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British report British report
by Euro Reporter
2012-05-12 12:56:06
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MI6 key to al Qaeda agent

The double agent in the foiled al Qaeda bomb plot had a British passport, making the UK’s intelligence agency key to the international sting operation. Two officials briefed on the investigation said the double agent had a British passport. The officials requested anonymity to discuss the operational details. One official said the British intelligence agency, MI6, gave the double agent the passport as part of the ruse. Al Qaeda wants terror recruits that have a US or British passport because they are more likely to be able to travel to and from the West without raising suspicion. British Prime Minister David Cameron’s office on Friday declined to comment in any detail on the reports of the country’s role in thwarting the new bomb plot uncovered in Yemen. Last month, al Qaeda’s Yemen branch entrusted a new, sophisticated underwear bomb designed to take down and airplane with a would-be suicide bomber.

But the bomber was actually a double agent, working with the CIA, Saudi intelligence agencies and the MI6. The double agent turned the bomb over to the US government. The operation shows the close cooperation among the US, Britain, and Saudi Arabia, whose intelligence service played a major role in infiltrating the organization, and helping communicate with the agent. The British intelligence role was first reported by NBC News. The explosive has been described as an upgrade over the 2009 Christmas bomb that nearly brought down an airliner over Detroit. This new device contained lead azide, a chemical known as a reliable detonator. After the Christmas attack failed, al Qaeda used lead azide as the detonator in the 2010 plot against cargo planes.

Security procedures at US airports were unchanged despite the plot, a reflection of both the US confidence in its security systems and recognition that the government can’t realistically expect travelers to endure much more. Increased costs and delays to airlines and shipping companies from new security measures could have a global economic impact too. Security officials said they believe airport security systems put in place in the United States in recent years could have detected the new device or one like it. But the attempt served as a stark reminder that security overseas is quite different.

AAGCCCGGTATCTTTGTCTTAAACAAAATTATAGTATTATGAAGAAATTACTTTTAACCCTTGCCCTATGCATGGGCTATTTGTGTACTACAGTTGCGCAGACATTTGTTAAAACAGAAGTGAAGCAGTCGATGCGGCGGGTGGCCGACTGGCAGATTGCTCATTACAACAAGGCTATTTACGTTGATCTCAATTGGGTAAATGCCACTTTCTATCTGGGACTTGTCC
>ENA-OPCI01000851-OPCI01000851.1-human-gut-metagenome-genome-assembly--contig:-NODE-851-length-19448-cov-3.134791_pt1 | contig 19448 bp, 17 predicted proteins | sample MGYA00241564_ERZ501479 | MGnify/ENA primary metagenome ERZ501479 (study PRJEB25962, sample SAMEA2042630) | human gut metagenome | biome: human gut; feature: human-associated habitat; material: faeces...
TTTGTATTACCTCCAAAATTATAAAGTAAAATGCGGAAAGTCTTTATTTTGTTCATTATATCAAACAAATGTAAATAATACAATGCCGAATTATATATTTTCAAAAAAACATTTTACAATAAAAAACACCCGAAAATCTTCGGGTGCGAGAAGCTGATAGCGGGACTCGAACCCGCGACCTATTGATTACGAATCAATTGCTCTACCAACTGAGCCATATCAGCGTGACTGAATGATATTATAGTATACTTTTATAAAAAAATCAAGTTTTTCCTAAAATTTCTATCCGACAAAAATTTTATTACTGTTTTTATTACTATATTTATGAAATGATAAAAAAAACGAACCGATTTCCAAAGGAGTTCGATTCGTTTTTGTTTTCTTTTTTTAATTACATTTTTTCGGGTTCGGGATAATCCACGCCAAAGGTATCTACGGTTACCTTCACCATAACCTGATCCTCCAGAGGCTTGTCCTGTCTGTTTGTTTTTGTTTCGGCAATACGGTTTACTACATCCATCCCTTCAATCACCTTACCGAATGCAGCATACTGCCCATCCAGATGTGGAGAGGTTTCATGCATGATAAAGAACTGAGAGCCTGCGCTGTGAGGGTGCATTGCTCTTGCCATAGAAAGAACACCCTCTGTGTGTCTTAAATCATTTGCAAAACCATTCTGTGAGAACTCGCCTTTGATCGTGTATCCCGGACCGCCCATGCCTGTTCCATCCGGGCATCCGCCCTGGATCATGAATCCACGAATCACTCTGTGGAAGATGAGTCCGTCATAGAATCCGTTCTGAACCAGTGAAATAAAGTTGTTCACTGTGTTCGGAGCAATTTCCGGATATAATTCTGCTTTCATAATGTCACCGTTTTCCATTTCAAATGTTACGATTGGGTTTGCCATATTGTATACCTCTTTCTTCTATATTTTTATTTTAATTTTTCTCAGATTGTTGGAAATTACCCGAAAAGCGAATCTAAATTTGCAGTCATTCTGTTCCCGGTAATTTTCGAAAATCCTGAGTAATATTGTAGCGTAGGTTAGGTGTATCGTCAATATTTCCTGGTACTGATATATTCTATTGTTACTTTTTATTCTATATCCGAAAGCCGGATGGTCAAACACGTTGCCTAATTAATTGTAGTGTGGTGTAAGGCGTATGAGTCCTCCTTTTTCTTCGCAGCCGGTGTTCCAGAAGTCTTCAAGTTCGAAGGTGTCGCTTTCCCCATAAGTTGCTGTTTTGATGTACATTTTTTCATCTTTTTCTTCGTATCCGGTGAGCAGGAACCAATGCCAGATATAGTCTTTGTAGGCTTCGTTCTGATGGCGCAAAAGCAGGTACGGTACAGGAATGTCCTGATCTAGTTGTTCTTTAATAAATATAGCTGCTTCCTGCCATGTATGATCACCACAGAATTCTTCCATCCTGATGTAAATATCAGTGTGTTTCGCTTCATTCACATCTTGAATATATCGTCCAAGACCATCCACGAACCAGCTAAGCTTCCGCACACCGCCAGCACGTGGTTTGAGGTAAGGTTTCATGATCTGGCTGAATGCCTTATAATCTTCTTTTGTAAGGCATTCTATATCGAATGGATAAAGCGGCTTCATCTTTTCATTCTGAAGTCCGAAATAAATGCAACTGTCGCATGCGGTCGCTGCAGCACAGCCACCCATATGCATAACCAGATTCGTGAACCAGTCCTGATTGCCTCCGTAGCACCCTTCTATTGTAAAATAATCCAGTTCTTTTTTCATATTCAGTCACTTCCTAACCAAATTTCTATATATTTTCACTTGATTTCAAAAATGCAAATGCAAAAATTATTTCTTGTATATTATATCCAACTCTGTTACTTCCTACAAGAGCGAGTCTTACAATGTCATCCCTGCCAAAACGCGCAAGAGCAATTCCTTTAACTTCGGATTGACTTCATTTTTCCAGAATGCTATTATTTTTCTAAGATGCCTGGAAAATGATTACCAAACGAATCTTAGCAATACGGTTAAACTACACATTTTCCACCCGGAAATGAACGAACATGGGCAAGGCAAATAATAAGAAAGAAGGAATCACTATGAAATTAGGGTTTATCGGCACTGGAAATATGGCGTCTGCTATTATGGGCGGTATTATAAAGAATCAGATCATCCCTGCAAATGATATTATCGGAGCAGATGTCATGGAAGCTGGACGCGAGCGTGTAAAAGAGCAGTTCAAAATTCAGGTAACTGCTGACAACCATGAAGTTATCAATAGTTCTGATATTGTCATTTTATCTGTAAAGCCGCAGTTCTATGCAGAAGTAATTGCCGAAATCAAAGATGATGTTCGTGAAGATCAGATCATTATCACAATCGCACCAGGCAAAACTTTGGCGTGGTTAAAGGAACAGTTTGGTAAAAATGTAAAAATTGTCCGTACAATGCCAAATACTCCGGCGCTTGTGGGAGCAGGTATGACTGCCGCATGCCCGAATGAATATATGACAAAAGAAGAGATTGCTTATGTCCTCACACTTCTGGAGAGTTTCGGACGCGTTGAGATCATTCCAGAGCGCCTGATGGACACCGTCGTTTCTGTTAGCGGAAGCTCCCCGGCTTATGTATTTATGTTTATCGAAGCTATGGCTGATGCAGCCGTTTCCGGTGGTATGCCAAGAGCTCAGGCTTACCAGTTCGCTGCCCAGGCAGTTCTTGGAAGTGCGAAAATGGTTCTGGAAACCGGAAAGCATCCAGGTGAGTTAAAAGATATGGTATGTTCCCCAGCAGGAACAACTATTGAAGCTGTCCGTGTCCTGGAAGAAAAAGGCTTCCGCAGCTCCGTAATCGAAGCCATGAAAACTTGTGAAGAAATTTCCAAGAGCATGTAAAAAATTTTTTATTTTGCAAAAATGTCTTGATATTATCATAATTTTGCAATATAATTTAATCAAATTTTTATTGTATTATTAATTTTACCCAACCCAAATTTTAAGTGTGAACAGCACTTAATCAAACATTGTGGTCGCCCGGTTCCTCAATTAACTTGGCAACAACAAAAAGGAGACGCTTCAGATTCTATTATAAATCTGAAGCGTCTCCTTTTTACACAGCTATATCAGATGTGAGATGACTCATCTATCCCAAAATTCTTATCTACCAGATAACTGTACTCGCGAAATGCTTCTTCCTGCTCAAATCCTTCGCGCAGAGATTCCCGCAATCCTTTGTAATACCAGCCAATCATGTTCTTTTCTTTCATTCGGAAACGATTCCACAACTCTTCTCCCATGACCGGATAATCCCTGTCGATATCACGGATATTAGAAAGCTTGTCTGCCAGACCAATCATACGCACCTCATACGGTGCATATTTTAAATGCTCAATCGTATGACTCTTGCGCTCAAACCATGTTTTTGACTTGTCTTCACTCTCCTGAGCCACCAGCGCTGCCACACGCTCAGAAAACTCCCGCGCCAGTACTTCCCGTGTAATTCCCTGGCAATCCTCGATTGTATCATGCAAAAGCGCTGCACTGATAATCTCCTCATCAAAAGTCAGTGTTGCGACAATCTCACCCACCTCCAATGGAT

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Sonic gun at Olympics

Britain’s military will be armed with a sonic device that can be used as a high-volume loudspeaker or a non-lethal weapon to disperse crowds at this summer’s Olympic Games in London, the defence ministry said on Friday. The equipment, which can project a piercing sound over hundreds of metres causing physical pain, has been used during protests at the G20 summit in Pittsburgh in 2009 and against pirates operating off the Somali coast.

The Ministry of Defence said it expected to use it primarily in loudspeaker mode to communicate with boats it wants to stop on the River Thames. Defence chiefs have already caused controversy by announcing plans to put surface-to-air missiles on the top of residential buildings near the Olympics site in east London. Fighter jets roared over the capital and helicopters were seen hovering over the Houses of Parliament this month during a nine-day military exercise to prepare for Britain’s biggest peacetime security operation.

The LRAD (Long Range Acoustic Device), made by U.S. company LRAD Corporation, can be mounted on the side of a ship or on the top of a vehicle. Some versions are roughly the same size and shape as a dustbin lid. It can generate noises up to around 150 decibels, similar to a gunshot, and has a maximum range of 3 km or 1.8 miles. The device can also emit a warning alarm that sounds like a police siren and “potentially prevents the use of harmful or deadly force”, LRAD says on its website. Police and military planners say they are preparing for a range of security threats at the Olympics including protesters trying to disrupt events and attacks using hijacked airliners.

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Royal Navy to deliver Olympic flame for torch relay

Officials have picked who will be the first to welcome the Olympics torch: Britain’s Royal Navy. The force’s search and rescue squadron will welcome the flame as it arrives May 18 from Athens aboard a special British Airways plane, organizers said Saturday.

The flame will stay a night at a Royal Navy air base in Culdrose, Cornwall, before it is flown to Land’s End — the most westerly point in England — in a search and rescue helicopter. From there, the torch will begin its journey across the U.K. in a relay which involves 8,000 torchbearers travelling 8,000 miles (12,875 kilometers). The torch is scheduled to reach the Olympic Stadium in London on the eve of July 27.



      
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